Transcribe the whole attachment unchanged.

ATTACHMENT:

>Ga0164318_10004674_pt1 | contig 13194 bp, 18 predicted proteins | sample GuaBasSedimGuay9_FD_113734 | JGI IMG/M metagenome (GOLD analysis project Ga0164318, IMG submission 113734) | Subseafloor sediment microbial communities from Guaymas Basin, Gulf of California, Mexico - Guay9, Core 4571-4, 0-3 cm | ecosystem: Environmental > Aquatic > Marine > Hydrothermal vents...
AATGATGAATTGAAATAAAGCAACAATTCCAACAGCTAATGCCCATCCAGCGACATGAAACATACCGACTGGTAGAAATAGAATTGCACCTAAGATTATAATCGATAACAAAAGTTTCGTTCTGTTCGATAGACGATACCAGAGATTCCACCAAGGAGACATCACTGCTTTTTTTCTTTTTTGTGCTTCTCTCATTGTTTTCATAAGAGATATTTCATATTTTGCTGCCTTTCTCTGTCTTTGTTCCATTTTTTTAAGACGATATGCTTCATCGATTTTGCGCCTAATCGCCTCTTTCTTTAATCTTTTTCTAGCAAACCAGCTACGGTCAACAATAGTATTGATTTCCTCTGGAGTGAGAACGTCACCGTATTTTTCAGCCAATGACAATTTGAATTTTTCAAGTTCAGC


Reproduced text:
>Ga0164318_10004674_pt1 | contig 13194 bp, 18 predicted proteins | sample GuaBasSedimGuay9_FD_113734 | JGI IMG/M metagenome (GOLD analysis project Ga0164318, IMG submission 113734) | Subseafloor sediment microbial communities from Guaymas Basin, Gulf of California, Mexico - Guay9, Core 4571-4, 0-3 cm | ecosystem: Environmental > Aquatic > Marine > Hydrothermal vents...
AATGATGAATTGAAATAAAGCAACAATTCCAACAGCTAATGCCCATCCAGCGACATGAAACATACCGACTGGTAGAAATAGAATTGCACCTAAGATTATAATCGATAACAAAAGTTTCGTTCTGTTCGATAGACGATACCAGAGATTCCACCAAGGAGACATCACTGCTTTTTTTCTTTTTTGTGCTTCTCTCATTGTTTTCATAAGAGATATTTCATATTTTGCTGCCTTTCTCTGTCTTTGTTCCATTTTTTTAAGACGATATGCTTCATCGATTTTGCGCCTAATCGCCTCTTTCTTTAATCTTTTTCTAGCAAACCAGCTACGGTCAACAATAGTATTGATTTCCTCTGGAGTGAGAACGTCACCGTATTTTTCAGCCAATGACAATTTGAATTTTTCAAGTTCAGC